They are the first things you see as you arrive to town. Beyond life-sized models that seem to guard the entrance to the village: long and slender, perpetual and steady. Almost whispering their story, their tradition and their history. Nourished in this land from “whence the wind blows” but brought from halfway across the globe when grandmothers and grandfathers were robbed from their families and their homes, chained, enslaved and sent to the new world to work the plantations of Gran Colombia. The drums of Curiepe ring on.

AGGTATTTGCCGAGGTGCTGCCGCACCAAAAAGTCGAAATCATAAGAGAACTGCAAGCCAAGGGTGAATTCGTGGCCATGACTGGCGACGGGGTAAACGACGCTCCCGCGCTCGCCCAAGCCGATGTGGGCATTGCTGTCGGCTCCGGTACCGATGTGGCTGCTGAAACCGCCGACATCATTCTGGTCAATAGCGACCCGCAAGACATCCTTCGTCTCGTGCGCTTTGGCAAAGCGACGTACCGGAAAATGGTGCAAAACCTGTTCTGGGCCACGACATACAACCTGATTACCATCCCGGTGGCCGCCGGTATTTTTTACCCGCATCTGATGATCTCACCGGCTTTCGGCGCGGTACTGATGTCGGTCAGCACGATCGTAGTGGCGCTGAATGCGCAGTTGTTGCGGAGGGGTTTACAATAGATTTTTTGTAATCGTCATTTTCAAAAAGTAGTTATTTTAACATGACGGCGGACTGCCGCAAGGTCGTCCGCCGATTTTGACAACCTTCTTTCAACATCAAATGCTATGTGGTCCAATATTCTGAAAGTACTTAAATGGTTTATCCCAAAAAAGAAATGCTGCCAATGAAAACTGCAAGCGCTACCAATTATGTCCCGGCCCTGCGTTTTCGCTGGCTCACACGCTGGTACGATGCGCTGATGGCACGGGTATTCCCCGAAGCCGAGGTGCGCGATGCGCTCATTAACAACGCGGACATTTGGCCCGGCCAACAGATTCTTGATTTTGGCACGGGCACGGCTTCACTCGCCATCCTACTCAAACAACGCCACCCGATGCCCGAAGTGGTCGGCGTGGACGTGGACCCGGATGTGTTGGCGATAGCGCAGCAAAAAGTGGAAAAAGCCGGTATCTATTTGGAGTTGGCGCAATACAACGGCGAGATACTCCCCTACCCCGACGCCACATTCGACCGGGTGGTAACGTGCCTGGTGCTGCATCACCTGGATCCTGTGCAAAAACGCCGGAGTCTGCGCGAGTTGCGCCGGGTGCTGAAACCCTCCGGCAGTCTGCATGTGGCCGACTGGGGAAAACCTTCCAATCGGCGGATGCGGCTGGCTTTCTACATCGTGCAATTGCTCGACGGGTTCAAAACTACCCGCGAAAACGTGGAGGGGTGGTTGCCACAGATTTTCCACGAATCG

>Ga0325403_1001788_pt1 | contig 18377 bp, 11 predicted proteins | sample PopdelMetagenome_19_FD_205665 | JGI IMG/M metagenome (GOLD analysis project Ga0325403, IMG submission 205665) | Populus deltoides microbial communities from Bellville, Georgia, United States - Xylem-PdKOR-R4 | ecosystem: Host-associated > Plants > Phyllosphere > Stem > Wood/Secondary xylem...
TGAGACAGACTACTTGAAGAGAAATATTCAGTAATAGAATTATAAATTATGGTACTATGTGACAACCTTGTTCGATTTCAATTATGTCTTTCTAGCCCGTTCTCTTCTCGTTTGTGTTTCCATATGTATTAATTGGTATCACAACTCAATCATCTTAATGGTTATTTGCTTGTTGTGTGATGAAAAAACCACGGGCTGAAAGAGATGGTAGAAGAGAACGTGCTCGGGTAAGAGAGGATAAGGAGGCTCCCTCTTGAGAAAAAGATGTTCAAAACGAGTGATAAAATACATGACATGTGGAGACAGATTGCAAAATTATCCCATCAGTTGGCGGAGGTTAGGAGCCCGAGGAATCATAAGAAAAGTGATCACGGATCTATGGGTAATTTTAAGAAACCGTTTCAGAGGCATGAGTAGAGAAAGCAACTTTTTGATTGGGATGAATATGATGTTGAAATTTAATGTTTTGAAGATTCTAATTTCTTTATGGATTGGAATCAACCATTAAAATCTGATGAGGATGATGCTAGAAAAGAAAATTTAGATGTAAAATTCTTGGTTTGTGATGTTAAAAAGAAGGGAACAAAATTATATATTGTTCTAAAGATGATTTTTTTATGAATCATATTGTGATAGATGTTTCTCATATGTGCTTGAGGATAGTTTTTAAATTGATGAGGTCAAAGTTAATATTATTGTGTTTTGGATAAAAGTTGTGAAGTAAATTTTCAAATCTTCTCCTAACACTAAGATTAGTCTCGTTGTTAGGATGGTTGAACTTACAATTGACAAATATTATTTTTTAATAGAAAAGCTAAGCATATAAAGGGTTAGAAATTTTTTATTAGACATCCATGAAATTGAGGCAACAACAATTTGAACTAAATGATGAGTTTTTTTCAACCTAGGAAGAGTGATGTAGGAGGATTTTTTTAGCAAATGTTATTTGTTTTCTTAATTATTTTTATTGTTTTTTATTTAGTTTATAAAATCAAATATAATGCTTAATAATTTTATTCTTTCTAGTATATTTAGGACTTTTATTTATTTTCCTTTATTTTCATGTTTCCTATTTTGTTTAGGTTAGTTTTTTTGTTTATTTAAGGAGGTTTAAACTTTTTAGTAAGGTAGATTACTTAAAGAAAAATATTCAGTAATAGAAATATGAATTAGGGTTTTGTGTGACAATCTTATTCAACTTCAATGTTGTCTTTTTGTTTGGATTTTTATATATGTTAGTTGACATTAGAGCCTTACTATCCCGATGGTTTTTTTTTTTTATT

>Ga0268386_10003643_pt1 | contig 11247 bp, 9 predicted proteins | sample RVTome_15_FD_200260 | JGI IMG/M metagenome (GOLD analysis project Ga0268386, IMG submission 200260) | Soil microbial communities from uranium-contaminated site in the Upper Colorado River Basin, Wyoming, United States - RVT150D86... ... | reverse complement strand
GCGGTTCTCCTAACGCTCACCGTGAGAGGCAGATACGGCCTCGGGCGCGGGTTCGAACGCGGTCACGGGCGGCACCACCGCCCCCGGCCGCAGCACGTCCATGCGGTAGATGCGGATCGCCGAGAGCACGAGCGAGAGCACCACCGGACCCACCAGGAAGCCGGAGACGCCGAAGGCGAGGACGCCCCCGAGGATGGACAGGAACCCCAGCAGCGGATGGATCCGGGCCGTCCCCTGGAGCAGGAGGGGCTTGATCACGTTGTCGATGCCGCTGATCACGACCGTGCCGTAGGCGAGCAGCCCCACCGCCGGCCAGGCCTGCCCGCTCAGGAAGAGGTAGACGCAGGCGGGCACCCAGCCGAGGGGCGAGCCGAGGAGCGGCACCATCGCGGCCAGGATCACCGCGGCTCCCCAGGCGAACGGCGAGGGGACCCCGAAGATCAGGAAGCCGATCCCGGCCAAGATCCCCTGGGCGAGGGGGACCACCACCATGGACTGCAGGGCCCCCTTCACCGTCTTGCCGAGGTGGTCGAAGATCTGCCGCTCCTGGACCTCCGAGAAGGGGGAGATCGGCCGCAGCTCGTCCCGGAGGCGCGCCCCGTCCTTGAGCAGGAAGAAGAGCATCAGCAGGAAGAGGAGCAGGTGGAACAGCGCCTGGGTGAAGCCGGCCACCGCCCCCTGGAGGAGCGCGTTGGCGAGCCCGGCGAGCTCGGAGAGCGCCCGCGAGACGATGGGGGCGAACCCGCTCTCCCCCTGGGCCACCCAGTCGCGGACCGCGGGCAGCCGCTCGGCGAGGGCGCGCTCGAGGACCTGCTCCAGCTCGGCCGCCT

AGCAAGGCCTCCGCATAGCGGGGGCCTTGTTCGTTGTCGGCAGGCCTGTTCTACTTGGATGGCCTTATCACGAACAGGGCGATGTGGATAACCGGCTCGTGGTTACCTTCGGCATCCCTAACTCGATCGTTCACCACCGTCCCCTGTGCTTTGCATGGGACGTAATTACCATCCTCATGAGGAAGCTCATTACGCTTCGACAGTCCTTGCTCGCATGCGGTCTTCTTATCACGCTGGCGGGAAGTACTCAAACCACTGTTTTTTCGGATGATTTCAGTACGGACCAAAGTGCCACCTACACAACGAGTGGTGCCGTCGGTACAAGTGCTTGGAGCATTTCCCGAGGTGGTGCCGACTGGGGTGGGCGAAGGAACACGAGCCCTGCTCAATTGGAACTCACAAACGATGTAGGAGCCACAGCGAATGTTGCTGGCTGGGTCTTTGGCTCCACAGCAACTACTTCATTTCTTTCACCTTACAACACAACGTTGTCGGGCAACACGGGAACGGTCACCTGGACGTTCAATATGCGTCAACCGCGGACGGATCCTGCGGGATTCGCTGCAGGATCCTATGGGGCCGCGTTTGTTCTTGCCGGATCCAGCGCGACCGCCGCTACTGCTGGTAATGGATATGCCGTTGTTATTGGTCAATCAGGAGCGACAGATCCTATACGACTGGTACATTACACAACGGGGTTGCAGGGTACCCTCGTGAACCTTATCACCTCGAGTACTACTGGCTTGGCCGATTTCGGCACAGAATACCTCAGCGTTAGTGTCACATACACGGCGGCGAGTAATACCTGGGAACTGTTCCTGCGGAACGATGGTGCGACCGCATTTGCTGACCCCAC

The sun beats down on the residents of this tiny town and even when it rains, it’s still hot. By the beginning of the Festival on Friday, the streets (like always during San Juan) are already packed, and tasty smoke rises from the various vendors selling hot dogs, tequeños, empanadas, and tostones. It’s hard to describe the atmosphere in words; euphoria mixed with Carnival, Christianity, Paganism and a big family reunion. Where former Curiepe residents of this almost entirely black community, and their friends and their families, and their families’ families all descend upon this tiny village for three days during the summer solstice to pay homage to Saint John the Baptist and to celebrate this holiday and tradition that has been passed down from generation to generation for more than three centuries.